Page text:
While we were sitting on the hard waiting for the prop nut I started a long post which I have since though better to split up into two. Seeing as we are now floating again, I was a bit distracted, but better late than never so here we go. Essentially the theme being people wanting to know what luxuries we were giving up. In other words, are you going to be roughing it big time by living on a boat or just a little. This post should shed some light on that for those that are not cruisers themselves. For the cruisers, stay tuned, soon there will be travel posts!
Compared with a house we have many of the luxuries. We do have to pick and choose as we don’t have space for everything, but we are not really roughing it. We have a furnace for when it is cold or damp and it conveniently runs on diesel fuel so no special fuel tank is required. When it is hot, we have hatches. Very much like skylights. Open them up and feel the breeze. Much better than air conditioning. Just be sure to be upwind of that power boat that would prefer to keep the fresh air out and has his hatches closed so that everyone in the anchorage can listen to his generator power his air conditioning all day and night. A Couple of our ports (windows) also open. The opening port in the galley is a great benefit for moving air.
Cooking is done on a 2 burner propane stove and oven. Simple. Who really uses more than 2 burners in a single meal anyway? If you need more, you can always bbq part of the meal. Coffee is a necessity and a stove pot percolator works just fine. Fridge space comes at a premium though, but luckily you can leave ketchup, jam, eggs and a whole bunch of other stuff actually doesn’t need to be refrigerated. It may say to refrigerate on the jar, but often that is just the lawyers talking. This is good, because beer is best served cold and should not come from a cupboard immediately prior to consumption. I feel sorry for those sailors without a means to chill their own beer.
Plumbing is a bit more complicated than at home, but we have a faucet in the galley and one in the head. A 12V pump and a wee little pressure bladder allows the running water to work more or less like it would at home. We have a high quality filter for drinking water which probably makes it better drinking water than you get in many cities. We have a modest hot water heater that heats water by electricty when plugged in at the dock or off the engine when it is running. The head (or bathroom) has a shower curtain to cover the door and little sump in the floor just incase you need to shower but it makes a mess. We simplified life by adding a shower on the transom swim step so that we could rinse off after swimming. Here is the reality though, in our house we would use 120 gal/day on a busy day. On the boat we have a 66 gal tank, so some sacrifices must be made on water usage. That being said we are fairly wasteful in modern society, so perhaps everyone should be forced to spend a few weeks living on a boat. Our 66 gals can go 2 weeks. Oh yeah, we have a head or marine toilet too. Really folks, they are not that complicated. Maybe one day I’ll find a simple way to explain it.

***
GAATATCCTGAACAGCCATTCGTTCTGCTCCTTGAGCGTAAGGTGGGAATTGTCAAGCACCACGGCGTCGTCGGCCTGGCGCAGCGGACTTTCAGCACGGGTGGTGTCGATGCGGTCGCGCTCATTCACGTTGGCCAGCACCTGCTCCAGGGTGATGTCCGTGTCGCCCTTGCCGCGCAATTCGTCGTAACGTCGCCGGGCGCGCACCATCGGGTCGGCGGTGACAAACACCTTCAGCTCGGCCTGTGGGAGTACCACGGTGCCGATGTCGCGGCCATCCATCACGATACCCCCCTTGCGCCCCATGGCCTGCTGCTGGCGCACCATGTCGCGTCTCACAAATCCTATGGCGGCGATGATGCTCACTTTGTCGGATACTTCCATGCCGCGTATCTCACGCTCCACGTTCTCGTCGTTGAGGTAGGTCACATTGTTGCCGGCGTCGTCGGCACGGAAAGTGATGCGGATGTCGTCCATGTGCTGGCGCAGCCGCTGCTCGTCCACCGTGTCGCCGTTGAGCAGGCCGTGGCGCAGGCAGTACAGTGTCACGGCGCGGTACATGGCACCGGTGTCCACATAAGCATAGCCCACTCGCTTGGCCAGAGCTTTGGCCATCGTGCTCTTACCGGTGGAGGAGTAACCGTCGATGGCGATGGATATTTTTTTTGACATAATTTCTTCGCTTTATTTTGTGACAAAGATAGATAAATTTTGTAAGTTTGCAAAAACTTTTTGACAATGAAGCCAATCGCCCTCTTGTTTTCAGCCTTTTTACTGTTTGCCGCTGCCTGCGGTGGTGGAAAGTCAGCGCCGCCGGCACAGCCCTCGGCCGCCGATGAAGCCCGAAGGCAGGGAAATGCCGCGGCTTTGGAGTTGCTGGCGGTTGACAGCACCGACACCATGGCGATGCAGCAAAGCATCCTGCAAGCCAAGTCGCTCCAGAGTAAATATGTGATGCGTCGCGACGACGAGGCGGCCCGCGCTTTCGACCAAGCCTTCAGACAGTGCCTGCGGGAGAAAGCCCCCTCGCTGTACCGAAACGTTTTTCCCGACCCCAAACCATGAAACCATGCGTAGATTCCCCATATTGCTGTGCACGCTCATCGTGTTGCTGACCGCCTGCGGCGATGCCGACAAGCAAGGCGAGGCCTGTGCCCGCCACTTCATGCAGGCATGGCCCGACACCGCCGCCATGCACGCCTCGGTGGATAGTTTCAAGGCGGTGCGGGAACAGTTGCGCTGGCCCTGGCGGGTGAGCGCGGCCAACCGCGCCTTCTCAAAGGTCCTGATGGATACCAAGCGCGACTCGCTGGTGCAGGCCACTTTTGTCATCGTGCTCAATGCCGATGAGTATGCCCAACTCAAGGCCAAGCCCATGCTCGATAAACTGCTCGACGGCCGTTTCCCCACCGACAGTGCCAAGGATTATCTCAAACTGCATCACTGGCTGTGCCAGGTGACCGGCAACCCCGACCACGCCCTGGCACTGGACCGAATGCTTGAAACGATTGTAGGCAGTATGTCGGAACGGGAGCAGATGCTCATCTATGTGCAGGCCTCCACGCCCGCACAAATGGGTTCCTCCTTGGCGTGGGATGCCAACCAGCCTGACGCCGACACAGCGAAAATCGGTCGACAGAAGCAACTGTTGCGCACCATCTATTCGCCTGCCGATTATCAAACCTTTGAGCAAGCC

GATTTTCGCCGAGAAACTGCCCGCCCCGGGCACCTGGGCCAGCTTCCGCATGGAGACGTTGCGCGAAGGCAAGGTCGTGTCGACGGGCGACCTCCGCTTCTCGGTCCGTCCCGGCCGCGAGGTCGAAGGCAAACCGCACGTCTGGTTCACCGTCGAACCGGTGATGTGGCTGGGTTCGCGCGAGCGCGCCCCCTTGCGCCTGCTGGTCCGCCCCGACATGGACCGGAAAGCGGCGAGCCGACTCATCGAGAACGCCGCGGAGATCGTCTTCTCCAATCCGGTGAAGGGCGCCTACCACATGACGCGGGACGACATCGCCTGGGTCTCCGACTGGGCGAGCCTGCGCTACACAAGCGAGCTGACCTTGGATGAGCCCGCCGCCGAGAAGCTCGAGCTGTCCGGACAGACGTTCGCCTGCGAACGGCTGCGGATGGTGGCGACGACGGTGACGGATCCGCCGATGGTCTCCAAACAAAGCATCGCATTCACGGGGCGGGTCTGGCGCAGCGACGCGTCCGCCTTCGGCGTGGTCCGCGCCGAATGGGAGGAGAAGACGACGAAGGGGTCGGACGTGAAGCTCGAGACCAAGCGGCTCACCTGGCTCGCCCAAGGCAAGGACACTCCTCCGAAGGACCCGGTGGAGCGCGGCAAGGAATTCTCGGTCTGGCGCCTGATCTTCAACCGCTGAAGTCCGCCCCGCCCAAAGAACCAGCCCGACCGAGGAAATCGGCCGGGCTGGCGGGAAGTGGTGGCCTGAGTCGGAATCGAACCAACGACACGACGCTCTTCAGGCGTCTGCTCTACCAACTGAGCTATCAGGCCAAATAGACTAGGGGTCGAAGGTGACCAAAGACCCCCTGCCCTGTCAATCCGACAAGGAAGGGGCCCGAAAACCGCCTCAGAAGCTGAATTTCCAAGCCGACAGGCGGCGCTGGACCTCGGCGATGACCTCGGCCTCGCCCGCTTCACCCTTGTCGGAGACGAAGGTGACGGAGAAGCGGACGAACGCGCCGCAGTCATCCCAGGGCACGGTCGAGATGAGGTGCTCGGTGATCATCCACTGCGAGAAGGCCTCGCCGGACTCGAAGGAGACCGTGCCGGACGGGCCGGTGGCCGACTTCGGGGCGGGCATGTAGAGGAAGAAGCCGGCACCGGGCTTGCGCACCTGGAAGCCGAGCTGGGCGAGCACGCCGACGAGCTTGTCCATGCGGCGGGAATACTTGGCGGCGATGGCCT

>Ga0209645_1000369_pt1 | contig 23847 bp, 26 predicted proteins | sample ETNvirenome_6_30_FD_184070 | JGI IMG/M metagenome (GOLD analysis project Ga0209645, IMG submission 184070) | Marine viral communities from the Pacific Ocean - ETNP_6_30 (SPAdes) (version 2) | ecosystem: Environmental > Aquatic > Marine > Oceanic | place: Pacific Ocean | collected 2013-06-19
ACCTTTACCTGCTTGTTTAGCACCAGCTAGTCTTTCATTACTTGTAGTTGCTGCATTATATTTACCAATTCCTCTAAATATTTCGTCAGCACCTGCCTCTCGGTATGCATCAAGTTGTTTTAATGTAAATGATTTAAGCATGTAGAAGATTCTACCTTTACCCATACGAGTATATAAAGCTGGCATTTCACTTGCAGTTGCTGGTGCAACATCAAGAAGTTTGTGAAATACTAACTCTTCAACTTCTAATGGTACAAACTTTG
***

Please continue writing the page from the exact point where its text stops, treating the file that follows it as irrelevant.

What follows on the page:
Storage is also far more efficient on our boat than in our house. Our couches at home were full of dead space under the cushions. On the boat, one settee (or couch) hides the diesel tank that can propel us for a few hundred miles, the other hides part of the pantry. Another section hides the beer and alcohol. Our dining room table is the wine cabinet. Now who can honestly say that isn’t efficient? When you finish the bottle you don’t even have to get up to find which selections are still available. And if you got ahead of yourself and put the bottle opener away, it should be within reach of the person setting on the starboard settee.
Under the bed we hide the water tank, half our clothes, our laundry, our spare life jackets, a genoa sail, many of our spare parts and charts and guide books to desirable places and still have space to spare. I’m sure we have a little dust too like most people have under their beds and probably some dog fur. Under the guest cabin bed we have all the batteries, the main electrical distribution and part of the engine room. The rest of the engine is hidden under the companionway stairs. Hopefully boat designers start to design houses before I return to a land based life. I would much prefer a functional home compared to the McMansions that the media tells me I should aspire to.
We are short a few common household gadgets and conviences, the microwave for one, a dishwasher being another, and we don’t have a television and we don’t miss having one. We may be biased after 7 years of not having cable or satellite though. The sacrifices seem to be worth it. Unless you have a moat around your house, I doubt you can swim laps your residence and we can have a view like this one night
and this the next
and then this